Exercise: How Much Is Enough? (cont.)
What Types of Exercise Work Best?
Experts say that while almost any fitness activity you enjoy doing is good, if you want to get the most from your 10 minutes of training, choose activities that move several large muscle groups at once.
"Using exercises that engage more than one body part at a time will guarantee getting the biggest bang for the exercise buck," says Shina.
Her clients' favorites include simple movements, such as standing up super-straight, with shoulders rolled back, abdominals tight, and chin up. "The trick is to set a timer for 5 minutes and hold that posture," says Shina.
Shina says your quickie fitness routines can include functional movements such as repeatedly standing up and sitting down in a chair, bending down and picking objects up off the floor, or putting something on a high shelf, taking it down, and putting it back up again, until your five minutes are up. (Think cleaning your closet every day for 5 minutes!)
"You can actually do 60 seconds on each of these movements, and then repeat them -- I call it '60-second circuits' -- and it works great because you're only doing it for a minute, and everybody can do something for just a minute," says Shina.
If you don't mix up your exercises during a single session, vary them from session to session, Massaro suggests.
"Once your body gets used to doing something, you don't get as many benefits from doing it. So either you have to increase the time or intensity or keep changing up the movements to keep your body guessing," he says.
Among Massaro's favorite quickie exercises are basic jumping jacks and squat thrusts, along with walking -- but with a twist.
"To make it into a challenge, try walking in a zigzag pattern, or even walking backwards. It looks a little weird but it definitely challenges your muscles more," he says.
If you are going to do a short workout, Ryan says, make it as intense as you can to get some cardio benefits.
"You need to put some kind of intensity behind whatever activity you're doing if you really want to continue to gain benefits from these short bursts of activity," he says.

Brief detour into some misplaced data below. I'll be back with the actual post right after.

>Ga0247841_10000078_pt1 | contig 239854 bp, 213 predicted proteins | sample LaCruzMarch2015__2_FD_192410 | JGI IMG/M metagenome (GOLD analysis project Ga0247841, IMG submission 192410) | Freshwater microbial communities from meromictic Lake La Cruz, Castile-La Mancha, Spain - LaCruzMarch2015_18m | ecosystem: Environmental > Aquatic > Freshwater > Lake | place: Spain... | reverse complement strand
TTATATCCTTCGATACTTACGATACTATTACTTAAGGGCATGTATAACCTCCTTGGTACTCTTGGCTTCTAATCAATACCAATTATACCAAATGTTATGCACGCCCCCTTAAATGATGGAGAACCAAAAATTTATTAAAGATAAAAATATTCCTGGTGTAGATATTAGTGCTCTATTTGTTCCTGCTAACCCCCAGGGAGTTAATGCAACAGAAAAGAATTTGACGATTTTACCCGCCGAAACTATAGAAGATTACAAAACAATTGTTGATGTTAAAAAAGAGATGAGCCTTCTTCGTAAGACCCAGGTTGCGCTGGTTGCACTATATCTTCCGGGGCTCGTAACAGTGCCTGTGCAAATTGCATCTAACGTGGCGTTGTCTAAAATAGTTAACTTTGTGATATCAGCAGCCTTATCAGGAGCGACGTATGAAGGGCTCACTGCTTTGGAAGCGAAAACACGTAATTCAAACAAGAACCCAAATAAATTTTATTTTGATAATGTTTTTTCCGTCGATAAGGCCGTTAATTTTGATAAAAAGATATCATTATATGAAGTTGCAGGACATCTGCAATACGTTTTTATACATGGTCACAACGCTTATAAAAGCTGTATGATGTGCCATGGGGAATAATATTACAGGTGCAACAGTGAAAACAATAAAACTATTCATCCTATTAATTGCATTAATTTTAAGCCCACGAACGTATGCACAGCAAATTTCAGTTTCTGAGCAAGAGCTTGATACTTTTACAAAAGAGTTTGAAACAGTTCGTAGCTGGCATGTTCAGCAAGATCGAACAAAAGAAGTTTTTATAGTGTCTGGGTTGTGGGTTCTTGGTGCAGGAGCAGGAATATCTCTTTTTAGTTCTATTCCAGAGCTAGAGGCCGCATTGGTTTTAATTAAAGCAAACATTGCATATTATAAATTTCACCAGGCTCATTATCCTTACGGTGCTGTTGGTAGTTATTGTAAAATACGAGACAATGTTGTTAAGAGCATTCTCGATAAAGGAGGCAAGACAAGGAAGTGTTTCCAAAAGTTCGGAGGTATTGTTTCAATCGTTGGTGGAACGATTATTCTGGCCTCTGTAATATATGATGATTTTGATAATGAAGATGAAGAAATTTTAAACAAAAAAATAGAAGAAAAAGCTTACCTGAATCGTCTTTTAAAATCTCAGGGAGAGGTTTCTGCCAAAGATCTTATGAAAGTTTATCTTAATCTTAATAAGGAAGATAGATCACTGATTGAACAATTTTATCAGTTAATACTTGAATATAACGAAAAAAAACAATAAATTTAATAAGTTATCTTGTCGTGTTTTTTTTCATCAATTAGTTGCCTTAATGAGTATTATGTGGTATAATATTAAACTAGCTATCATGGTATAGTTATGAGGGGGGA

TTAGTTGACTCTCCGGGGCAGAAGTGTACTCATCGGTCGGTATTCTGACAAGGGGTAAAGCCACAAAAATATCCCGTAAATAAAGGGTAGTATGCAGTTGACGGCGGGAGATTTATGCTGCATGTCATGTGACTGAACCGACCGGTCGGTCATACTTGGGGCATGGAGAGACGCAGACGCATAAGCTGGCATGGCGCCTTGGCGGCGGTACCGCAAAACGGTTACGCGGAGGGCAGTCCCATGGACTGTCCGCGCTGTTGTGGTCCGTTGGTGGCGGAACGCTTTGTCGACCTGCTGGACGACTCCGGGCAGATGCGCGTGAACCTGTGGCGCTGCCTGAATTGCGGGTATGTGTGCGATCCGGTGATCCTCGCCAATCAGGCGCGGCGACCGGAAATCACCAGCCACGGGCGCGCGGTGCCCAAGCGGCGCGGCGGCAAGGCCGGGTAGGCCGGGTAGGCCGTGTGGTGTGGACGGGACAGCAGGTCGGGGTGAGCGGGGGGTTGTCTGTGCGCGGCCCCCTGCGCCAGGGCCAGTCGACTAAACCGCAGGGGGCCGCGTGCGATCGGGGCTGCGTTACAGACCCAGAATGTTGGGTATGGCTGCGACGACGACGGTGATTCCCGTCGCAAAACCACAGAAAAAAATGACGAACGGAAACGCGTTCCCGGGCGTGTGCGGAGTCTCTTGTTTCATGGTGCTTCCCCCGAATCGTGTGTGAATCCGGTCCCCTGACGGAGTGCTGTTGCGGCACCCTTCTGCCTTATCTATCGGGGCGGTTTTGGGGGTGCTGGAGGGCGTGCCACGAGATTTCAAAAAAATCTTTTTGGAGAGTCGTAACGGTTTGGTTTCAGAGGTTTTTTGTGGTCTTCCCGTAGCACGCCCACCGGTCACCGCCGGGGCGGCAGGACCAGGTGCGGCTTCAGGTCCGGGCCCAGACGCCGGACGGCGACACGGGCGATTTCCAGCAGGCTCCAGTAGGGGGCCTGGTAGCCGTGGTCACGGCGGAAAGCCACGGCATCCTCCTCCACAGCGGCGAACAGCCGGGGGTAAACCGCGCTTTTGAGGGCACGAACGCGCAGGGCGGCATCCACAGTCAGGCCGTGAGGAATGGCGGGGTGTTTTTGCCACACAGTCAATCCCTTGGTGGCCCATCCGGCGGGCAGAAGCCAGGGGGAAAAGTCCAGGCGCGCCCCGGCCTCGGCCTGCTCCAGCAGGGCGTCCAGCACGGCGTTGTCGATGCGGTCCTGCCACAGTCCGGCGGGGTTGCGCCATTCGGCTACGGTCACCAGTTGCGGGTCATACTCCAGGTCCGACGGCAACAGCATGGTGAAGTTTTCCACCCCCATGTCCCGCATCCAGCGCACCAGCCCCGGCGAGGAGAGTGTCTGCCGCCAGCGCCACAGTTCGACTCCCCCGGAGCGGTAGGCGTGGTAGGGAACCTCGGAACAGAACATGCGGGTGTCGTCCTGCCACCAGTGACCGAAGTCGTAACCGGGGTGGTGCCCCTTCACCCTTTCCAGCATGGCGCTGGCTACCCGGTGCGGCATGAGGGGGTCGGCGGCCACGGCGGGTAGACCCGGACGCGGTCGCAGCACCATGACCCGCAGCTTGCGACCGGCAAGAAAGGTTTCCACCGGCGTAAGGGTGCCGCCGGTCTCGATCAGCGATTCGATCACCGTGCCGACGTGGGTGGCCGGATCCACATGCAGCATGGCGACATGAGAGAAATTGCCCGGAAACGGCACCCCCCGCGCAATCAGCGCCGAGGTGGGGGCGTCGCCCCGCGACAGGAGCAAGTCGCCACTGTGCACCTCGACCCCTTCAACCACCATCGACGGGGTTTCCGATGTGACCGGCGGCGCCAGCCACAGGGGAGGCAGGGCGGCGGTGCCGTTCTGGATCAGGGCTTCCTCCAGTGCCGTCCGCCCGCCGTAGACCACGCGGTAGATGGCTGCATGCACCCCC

So, if you're walking, speed it up. If you're bending and reaching, challenge yourself to do more repetitions in the same time frame.
Getting Motivated to Exercise
While it might seem as if doing just a little exercise won't require much motivation, experts say that isn't so. Because the sessions are so short, it's easy to put them off, or even blow them off, without guilt.
"If you miss an hour of working out with a personal trainer or an hour at the gym, there's a certain amount of guilt attached that can motivate you not to skip out. But when you can skip 5 minutes, of exercise on your own, it doesn't seem like such a big deal. … So unless you stay motivated, it's easy to get sidetracked away from your goals," says Shina.
To stay focused, Massaro says, keep your eye on the prize: how good you'll feel and how much healthier you will be if you stick with your exercise program.
"Don't think about what you have to do, think about what you will get if you do it. Namely, you'll feel better, you'll look better, your health will be better," he says.
If you still need more motivation, pick an exercise buddy and set up a competition, Shina suggests. "First, each of you buys a gift card to a favorite store. Then, each of you must write down all your fitness activities -- when you did them and for how long. And at the end of the week, compare notes. Whoever did the most for the longest gets to have both gift cards."
Ryan says you can also stay motivated by competing with yourself. "Staring out with short bouts of exercise is a good way to establish the fitness mind-set, but you should continually challenge yourself by making your end goal the ability to work out for 30 minutes at a time, three times a week. That can be a very motivating challenge," he says.
Published June 17, 2008.
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